biology | science | culture
When I received a complete set of MRIs of my brain in 2011, it seemed like new terrain. Neuroscience became my entry into science, history, and culture, where I investigate a wide range of sources that speak to who we are, where we come from, and why we are the way we are. DNA, phytoplankton, diatoms, and neurons: not only do these molecules and cells code for physical expression, supply the oxygen we breathe, and give rise to thought, but I am drawn to their pattern and symmetry. Maps, schematics, music, and machines: these cultural sources elucidate how we read, analyze, and interpret.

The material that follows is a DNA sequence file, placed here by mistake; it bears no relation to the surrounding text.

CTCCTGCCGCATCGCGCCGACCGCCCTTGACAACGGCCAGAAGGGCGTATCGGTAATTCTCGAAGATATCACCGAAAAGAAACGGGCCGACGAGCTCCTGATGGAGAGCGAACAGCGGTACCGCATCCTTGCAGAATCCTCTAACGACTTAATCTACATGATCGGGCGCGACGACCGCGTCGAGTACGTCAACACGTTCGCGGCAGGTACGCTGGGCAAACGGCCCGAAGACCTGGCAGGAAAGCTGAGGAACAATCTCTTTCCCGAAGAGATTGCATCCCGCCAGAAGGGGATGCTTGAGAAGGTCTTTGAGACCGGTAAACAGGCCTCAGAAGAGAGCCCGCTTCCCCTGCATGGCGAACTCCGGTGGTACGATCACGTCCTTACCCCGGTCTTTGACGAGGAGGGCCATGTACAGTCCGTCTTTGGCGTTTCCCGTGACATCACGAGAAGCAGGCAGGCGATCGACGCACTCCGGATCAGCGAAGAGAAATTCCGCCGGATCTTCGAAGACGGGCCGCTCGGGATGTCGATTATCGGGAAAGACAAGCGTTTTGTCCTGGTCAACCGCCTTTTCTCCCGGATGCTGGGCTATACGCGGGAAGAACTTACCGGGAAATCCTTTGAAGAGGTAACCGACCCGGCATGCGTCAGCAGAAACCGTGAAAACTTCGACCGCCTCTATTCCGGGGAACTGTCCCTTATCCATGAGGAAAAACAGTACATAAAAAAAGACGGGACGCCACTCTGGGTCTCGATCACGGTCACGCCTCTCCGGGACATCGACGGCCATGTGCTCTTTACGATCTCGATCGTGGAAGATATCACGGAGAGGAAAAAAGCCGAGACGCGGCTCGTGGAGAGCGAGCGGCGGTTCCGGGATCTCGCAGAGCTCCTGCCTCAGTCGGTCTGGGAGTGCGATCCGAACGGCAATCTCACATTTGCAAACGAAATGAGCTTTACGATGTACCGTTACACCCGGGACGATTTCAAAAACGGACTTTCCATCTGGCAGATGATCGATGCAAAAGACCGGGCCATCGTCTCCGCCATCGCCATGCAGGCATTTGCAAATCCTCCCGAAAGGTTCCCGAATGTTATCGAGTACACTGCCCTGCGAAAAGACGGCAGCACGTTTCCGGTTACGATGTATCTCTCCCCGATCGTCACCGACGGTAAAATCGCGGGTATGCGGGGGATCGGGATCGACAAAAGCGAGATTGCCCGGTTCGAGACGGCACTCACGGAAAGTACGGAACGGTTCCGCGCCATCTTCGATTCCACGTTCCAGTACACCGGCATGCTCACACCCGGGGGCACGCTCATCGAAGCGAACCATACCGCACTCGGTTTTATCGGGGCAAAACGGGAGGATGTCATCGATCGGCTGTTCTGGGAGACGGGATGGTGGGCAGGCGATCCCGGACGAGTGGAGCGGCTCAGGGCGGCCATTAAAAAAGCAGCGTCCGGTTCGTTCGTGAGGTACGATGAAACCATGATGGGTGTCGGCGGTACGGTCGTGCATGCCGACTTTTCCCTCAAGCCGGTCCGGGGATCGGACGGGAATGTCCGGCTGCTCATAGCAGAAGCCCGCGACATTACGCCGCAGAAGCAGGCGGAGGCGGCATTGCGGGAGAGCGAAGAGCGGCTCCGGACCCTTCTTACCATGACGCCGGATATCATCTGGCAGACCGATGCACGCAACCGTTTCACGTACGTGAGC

My work explores this collision of biology and culture.
Stampings of industrial products into clay, both vessels and installations, are a metaphor for the imprint of technology onto human structures. My prints -- with neural mappings and multiple layers of data lost and accumulated -- underscore the cellular fragility of memory and mind.